In the Hands of FATE

I really need to get around to reviewing FATE one of these days, because it’s a damn fine system which needs as much publicity as possible. In fact, I like it enough that I’ll skip over reviewing the system’s big game lines, Spirit of the Century, Starblazer Adventures, and the Dresden Files RPG, just so I can go over the upcoming releases.

Ever since I got my grubby mitts on a copy of Spirit of the Century, I’ve been trying to get a game going using its FATE system. The system itself looks amazing; it’s highly cinematic, skills-based, very crunchy yet free-form and streamlined, and all but demands creativity from its players and GM. The crunch level is mercurial: it looks complicated, but isn’t, but can handle pretty much everything, because it simplifies itself down to manageable systems. If you can wrap your head around making a character, you can make anything from monsters organizations to starships, since all of these (and some more I forgot) are made exactly like characters are.  In short, it’s everything I wanted Savage Worlds to be. (Well, besides using the original Deadlands rules.)

Evil Hat’s Spirit of the Century was the first major FATE release, and it won an ENnie. Spirit was a slick game of ’20s pulp action heroes, in the spirit of Adventure!, only with a lot more of… everything. For an indie game release—and purely indie gaming, too—the game received a hefty dose of notoriety. And it deserved every mention; it’s probably the pulpiest pulp game on the market, and I say that with Adventure!, Zir’An, and Hollow Earth Expedition (aka Adventure! Mark II) sitting on my shelf.

The first major release, after Spirit, was the massive Starblazer Adventures tome that I should probably review one of these days, having read it cover to cover.  It’s not based on the old Starblazers anime, but a relatively obscure British science fiction comic which ran from the late 1970’s through the ’80s. The comic itself is pretty trashy at points: pure space opera, with bug-eyed monsters, lots of daring rescues and chases, evil empires with hordes of minions, world-destroying monsters, and the heroes always win in the end. Though you could run Starblazers with it, or any other SF game you wanted to. Starblazer’s publisher, Cubicle 7, pulled off a noteworthy stunt: take an old, relatively unknown license and make it a solid gameline.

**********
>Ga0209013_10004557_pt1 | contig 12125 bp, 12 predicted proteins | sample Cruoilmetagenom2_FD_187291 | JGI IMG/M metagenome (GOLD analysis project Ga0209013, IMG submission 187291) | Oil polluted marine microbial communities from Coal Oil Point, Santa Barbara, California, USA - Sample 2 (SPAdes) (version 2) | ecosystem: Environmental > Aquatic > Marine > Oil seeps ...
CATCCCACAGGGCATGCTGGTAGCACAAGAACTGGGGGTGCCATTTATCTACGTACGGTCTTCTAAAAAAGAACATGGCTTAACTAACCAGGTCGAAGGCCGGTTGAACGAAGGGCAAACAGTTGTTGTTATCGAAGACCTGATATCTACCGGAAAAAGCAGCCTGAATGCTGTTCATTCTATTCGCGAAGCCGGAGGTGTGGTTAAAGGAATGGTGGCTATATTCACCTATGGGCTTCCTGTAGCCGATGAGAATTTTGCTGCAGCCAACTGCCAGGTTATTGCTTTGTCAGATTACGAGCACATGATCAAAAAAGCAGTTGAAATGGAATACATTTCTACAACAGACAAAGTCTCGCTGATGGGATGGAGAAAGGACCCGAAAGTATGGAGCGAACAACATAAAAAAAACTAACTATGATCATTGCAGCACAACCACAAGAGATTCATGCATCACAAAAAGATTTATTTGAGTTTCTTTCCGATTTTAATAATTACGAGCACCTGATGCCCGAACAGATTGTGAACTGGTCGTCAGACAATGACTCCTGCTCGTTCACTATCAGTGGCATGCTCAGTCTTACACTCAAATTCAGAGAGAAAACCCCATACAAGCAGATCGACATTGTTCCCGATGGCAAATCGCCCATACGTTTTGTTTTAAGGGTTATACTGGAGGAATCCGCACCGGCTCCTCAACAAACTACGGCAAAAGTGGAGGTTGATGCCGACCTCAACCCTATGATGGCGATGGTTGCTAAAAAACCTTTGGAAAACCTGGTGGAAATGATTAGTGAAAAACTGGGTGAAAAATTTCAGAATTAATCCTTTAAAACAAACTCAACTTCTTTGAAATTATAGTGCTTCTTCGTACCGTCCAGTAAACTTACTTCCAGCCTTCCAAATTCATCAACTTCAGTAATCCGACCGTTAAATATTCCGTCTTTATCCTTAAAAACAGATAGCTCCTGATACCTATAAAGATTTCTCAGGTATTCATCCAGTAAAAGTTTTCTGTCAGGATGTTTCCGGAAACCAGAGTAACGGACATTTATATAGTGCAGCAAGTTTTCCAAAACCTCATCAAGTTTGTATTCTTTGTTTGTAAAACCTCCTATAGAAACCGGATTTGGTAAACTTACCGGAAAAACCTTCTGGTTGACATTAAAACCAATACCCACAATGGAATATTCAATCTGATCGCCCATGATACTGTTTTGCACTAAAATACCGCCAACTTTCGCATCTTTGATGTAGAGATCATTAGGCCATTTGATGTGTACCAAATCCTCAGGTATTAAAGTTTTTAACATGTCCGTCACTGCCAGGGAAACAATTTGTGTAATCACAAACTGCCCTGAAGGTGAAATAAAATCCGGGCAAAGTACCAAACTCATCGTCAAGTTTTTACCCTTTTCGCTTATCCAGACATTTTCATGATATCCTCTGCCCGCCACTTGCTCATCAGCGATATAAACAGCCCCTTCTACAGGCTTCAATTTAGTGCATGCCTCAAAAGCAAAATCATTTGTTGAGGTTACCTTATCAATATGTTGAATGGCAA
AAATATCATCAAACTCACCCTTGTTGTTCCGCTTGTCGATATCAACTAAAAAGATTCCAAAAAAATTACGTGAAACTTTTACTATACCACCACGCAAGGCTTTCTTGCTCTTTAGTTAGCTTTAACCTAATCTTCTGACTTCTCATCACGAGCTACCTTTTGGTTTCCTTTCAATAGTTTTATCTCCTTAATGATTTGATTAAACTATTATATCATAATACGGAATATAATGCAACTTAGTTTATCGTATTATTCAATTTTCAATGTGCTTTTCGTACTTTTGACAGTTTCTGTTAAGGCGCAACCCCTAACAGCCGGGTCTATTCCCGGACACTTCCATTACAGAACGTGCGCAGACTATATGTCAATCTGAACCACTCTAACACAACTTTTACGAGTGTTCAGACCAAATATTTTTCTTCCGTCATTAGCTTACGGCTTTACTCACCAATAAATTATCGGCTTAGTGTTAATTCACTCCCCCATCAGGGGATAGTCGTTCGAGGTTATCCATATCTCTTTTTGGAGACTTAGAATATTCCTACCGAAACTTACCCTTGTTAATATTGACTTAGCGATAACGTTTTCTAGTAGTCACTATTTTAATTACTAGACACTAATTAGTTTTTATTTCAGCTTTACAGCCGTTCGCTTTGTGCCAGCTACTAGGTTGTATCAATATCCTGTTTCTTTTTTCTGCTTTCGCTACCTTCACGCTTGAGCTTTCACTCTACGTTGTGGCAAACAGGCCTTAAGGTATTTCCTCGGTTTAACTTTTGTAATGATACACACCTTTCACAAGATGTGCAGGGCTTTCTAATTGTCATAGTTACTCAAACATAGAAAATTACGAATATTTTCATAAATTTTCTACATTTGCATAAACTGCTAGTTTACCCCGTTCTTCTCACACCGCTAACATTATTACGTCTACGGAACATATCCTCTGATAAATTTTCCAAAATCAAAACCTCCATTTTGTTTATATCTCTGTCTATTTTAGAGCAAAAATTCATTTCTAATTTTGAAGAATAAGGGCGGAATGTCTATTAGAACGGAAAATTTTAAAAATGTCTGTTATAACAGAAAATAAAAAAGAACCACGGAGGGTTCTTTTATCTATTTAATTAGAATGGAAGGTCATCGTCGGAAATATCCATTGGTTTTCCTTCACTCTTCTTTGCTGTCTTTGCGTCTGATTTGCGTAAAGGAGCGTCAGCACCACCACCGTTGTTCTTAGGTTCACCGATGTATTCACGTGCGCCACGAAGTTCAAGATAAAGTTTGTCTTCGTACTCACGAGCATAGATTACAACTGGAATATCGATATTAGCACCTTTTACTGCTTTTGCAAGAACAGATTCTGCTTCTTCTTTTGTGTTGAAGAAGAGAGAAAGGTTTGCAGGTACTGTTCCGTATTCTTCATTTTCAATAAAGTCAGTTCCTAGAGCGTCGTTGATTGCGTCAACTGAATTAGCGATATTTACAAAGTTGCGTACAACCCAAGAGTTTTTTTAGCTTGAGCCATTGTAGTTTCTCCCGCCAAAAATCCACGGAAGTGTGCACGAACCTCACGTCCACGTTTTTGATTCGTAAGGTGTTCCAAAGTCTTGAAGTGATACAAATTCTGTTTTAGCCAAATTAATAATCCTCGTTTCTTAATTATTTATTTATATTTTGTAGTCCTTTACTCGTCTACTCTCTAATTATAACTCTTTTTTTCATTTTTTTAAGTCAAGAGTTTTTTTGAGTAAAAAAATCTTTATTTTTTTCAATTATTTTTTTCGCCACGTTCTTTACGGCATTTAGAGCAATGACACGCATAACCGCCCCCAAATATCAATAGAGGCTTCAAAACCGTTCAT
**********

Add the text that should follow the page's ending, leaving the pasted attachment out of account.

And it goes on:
Which brings us to today. Cube 7 is continuing to release FATE products under its Starblazer Adventures line, and they are fairly awesome sounding. The first is the $30 Mindjammer campaign setting, which takes a posthumanist view on the Starblazer universe. This is a world of highly advanced technology, including a shared “mindspace” for minds to interlink and share data, and sentient spaceships. At the same time, it’s filled with lost and ruined worlds, regressed from the technological future. The book introduces a solid amount of new material, including new races, skills, stunts, gear, and spaceship rules, on top of the information on the Second Age of Space and the New Commonality Era. At the end, it has a series of pre-designed adventures; like most people, I’m not a huge fan of shelling out for adventures when I really just want a setting-/sourcebook, but these looked halfway decent. Besides, I like seeing how the “professionals” think the game should be run.